After Bishops’ Letter in Zimbabwe Draws Criticism, Catholic Professionals Show Solidarity

Logo Catholic Professional Network of Zimbabwe (CPNZ).

Members of the Catholic Professional Network of Zimbabwe (CPNZ) have expressed their solidarity with the Catholic Bishops in the country after their recent Pastoral Letter drew criticism from the Southern African nation’s leadership.

The Bishops’ August 14 collective statement as members of the Zimbabwe Catholic Bishops’ Conference (ZCBC) called on President Emmerson Mnangagwa’s Government to address economic and political challenges bedeviling the country.

In their Sunday, August 16 statement, CPNZ members “note with some dismay the statement issued by the Minister of Information, Publicity and Broadcasting Services, Honourable Mrs. Monica Mutsvangwa on 15 August 2020.

“The statement appears to be an angry and rushed response to the temperate and clear call to government made via the Pastoral letter of 14 August 2020,” the members of CPNZ add in their statement published on their social media page.

They acknowledge receiving “with comfort and satisfaction the ZCBC pastoral letter of 14 August 2020” and explain that the Bishops’ letter “follows the long, proud, pre- and post-independence Catholic tradition of speaking out in support and defence of the large majority of Zimbabweans, many of whom are disadvantaged, marginalized and seemingly powerless.”


Following the July 31 government crackdown on protesters, members of ZCBC issued a statement calling on the State to address the economic and political crisis in the country. 

In the August 14 collective statement, the Bishops in Zimbabwe note that “the call for demonstrations is the expression of growing frustration and aggravation caused by the conditions that the majority of Zimbabweans find themselves in.”

“Fear runs down the spine of many of our people today. The crackdown on dissent is unprecedented,” they say in reference to the government crackdown and probe, “is this the Zimbabwe we want?”

They continue, “Our Government automatically labels anyone thinking differently as an enemy of the country: that is an abuse.”

“We feel that the government is focused on things other than national democratic priorities. This amounts to dereliction of duty,” the Bishops add in their 5-page statement.

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They call on President Mnangagwa’s Government to adopt the Comprehensive National Settlement Framework (CNSF), which highlights issues that “the nation must resolve in order to extricate itself out of the current malaise.”

In reaction to the Bishops’ statement, Zimbabwe’s Minister of Information, Publicity and Broadcasting Services, Mrs. Mutsvangwa blamed the leadership of the Catholic Church in the country, terming their message “shards of a Pastoral Letter issued under the misguided if evil-minded leadership of the Archbishop of Harare.”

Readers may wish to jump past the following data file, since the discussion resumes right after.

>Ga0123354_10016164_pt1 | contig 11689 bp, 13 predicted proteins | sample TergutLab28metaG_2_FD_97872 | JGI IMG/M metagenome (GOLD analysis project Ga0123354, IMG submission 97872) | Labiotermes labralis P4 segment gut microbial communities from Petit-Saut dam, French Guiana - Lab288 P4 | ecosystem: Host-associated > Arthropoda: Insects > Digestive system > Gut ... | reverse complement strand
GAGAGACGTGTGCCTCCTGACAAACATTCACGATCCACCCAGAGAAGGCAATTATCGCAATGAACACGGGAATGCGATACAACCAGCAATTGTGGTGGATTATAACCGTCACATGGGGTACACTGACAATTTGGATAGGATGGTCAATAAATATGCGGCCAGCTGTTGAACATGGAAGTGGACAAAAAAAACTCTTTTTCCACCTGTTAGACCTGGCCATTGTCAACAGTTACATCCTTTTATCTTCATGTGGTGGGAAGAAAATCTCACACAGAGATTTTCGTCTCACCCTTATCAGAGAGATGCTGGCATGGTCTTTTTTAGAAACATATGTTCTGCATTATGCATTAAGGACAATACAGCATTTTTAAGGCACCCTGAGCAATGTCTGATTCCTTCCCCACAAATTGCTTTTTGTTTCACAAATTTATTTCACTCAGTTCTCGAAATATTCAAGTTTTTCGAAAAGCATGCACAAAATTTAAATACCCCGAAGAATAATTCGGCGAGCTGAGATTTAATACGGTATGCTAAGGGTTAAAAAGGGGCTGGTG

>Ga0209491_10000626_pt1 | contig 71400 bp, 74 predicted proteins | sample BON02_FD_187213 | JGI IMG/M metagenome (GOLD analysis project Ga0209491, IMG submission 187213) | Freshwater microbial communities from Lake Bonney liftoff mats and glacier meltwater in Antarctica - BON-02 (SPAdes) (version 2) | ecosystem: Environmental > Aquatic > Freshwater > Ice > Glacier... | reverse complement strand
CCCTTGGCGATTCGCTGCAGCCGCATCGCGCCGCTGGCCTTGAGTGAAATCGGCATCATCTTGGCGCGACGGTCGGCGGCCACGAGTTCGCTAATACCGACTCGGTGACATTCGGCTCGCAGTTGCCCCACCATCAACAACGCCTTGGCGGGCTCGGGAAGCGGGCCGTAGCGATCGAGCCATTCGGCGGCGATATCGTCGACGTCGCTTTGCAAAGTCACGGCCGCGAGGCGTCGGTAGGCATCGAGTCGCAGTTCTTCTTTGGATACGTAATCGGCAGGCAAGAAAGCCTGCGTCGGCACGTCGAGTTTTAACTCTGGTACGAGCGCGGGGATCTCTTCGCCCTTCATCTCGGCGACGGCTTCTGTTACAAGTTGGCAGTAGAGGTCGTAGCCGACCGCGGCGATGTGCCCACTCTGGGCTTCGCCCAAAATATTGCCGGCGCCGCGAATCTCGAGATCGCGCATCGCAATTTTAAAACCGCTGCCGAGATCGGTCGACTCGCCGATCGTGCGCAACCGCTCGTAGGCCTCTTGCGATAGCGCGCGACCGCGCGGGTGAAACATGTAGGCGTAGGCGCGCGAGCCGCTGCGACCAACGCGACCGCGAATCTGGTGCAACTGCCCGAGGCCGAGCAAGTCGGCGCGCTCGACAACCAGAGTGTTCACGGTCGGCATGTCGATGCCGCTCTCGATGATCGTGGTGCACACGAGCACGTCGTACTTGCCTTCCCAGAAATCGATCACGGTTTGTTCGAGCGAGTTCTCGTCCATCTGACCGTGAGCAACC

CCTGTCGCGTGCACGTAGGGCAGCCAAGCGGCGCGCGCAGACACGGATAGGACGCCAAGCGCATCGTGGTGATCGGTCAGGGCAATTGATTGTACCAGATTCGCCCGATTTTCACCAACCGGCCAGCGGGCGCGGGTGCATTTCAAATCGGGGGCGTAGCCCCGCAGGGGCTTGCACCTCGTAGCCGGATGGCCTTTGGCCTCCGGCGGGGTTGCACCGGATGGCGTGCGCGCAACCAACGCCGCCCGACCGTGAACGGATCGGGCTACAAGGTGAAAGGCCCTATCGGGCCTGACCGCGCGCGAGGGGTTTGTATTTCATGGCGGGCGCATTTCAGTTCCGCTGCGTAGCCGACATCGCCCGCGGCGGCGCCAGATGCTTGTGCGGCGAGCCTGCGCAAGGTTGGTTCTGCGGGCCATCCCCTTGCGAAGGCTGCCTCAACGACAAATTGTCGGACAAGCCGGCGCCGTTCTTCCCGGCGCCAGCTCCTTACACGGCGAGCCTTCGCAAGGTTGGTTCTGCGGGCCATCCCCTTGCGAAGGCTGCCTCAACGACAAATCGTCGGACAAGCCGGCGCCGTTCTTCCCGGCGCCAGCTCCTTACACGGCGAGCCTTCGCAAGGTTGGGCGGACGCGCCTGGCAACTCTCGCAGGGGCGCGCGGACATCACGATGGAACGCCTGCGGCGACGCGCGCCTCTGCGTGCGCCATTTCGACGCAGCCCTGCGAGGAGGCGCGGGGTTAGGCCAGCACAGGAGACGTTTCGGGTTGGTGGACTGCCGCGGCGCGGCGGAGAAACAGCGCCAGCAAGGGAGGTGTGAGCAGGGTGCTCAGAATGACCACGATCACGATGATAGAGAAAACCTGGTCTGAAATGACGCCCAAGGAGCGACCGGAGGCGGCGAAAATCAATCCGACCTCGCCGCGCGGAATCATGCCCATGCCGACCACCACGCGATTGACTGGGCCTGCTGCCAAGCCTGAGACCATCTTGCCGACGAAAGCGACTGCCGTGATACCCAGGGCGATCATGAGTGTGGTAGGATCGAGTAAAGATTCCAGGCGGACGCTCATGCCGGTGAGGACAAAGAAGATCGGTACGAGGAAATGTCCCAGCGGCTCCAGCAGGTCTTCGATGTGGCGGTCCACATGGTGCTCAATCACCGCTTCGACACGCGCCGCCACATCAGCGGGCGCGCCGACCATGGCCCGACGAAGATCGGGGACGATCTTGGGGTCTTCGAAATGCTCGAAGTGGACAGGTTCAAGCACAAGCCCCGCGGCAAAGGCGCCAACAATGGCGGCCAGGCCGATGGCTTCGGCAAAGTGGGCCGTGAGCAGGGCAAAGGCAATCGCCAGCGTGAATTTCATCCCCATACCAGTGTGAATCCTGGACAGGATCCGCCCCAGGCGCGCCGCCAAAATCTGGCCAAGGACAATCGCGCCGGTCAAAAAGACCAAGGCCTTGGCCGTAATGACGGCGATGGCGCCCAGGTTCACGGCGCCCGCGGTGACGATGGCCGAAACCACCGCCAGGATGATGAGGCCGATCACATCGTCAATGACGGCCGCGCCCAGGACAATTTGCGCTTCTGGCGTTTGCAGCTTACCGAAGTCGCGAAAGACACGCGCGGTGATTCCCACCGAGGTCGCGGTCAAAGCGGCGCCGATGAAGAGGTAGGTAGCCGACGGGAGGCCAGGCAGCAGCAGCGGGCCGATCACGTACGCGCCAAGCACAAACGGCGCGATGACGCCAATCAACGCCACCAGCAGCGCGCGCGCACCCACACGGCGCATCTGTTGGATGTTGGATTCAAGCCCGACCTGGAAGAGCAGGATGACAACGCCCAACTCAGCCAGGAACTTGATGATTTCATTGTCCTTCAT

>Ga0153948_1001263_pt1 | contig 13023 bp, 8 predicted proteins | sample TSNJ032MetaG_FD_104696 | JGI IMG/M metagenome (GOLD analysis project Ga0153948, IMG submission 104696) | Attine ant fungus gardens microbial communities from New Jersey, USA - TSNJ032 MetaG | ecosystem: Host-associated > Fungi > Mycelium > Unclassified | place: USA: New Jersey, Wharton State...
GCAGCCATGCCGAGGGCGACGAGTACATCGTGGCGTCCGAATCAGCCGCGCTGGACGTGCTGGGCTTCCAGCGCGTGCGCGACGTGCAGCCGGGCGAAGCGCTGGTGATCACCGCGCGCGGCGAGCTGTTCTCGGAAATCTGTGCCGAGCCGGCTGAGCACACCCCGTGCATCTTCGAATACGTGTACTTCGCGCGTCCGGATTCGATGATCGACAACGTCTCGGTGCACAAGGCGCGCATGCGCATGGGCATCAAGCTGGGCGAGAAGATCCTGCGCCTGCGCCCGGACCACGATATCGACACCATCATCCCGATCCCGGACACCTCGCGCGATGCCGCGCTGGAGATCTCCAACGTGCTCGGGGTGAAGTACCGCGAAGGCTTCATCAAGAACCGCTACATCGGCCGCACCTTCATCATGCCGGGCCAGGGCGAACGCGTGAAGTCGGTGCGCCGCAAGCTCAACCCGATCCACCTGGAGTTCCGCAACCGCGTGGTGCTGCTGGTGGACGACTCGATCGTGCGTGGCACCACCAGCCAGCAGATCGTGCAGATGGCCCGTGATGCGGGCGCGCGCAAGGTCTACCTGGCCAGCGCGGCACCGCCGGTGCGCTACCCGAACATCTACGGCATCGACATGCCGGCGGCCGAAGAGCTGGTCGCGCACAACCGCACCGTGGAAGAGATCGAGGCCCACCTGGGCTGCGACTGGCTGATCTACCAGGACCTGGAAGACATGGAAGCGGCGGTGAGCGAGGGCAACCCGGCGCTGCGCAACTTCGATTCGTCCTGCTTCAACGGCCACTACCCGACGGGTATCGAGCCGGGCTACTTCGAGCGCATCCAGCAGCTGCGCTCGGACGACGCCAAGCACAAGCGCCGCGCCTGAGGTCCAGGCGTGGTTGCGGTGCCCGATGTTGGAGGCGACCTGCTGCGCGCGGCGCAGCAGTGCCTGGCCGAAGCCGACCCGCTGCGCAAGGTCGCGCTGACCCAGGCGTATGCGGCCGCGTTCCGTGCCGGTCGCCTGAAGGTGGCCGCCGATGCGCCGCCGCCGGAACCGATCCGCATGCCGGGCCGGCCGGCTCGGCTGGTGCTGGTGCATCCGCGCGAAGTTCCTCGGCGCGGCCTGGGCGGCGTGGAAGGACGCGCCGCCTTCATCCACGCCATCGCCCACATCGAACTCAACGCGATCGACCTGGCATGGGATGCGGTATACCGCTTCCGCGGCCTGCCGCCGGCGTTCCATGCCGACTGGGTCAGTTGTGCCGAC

“We vehemently object to and strongly condemn the Pastoral letter of Archbishop Christopher Ndlovu and his coterie of Catholics Bishop Prelates,” the Minister said August 16.

The Minister singled out the President of ZCBC saying, “Archbishop Ndlovu dons the robes of Archbishop Arthanase Seromba who was the chief spiritual ideologist and violent practitioner of the 1994 Hutu-Tutsi Genocide of Rwanda.”

“With nefarious cynicism to history, Archbishop Robert Christopher Ndlovu is inching to lead the Zimbabwe Catholic congregation into the darkest dungeons of Rwanda-type genocide,” the Minister lamented in her widely publicized statement


In their August 16 statement, the Catholic Professionals “particularly and categorically condemn the very misplaced and unwarranted attack on the person of Archbishop Robert Ndlovu, whose ethnicity is needlessly brought to the fore and is singled out for a venomous attack as if the pastoral letter was his own initiative or creation. It simply is not.”

“ZCBC speaks collectively, and a President there for the time being, unlike perhaps a political party President, does not wield disproportionate power and authority over his brother Bishops, at all. They speak and act collegially and more importantly, their voice is the voice of the people. It is the voice of God,” the Catholic Professionals say in a show of solidarity with their Bishops.

Echoing their Bishops’ statement, CPNZ members call on President Mnangagwa’s Government to “embrace the Comprehensive National Settlement Framework Proposal to achieve National Convergence, Unity and Progress so that we, together, as Zimbabweans, mould the Zimbabwe We Want.”

They also urge the country’s leadership to “cease or desist from any and all retributive actions against ordinary citizens, journalists, political activists, political parties, civil society and the Church.”

Meanwhile, the Apostolic Nuncio in the southern Africa nation, Archbishop Paolo Rudelli, is reported to have paid a solidarity visit to the Archbishop Robert Christopher Ndlovu following the criticism. 

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Other citizens’ groups including the National Movement of Catholic Students Zimbabwe (NMCS) have also expressed their solidarity with the Catholic Church Leaders.  

NMCS members have said in reference to the Bishops, “The letter that they wrote indeed speaks to the issues which we as the youth have been grappling with.”

“NMCS feels emboldened that our shepherds have sought to remind us that they are with us in this difficult time,” the leadership of the Catholic Students’ movement have added.

Magdalene Kahiu is a Kenyan journalist with passion in Church communication. She holds a Degree in Social Communications from the Catholic University of Eastern Africa (CUEA). Currently, she works as a journalist for ACI Africa.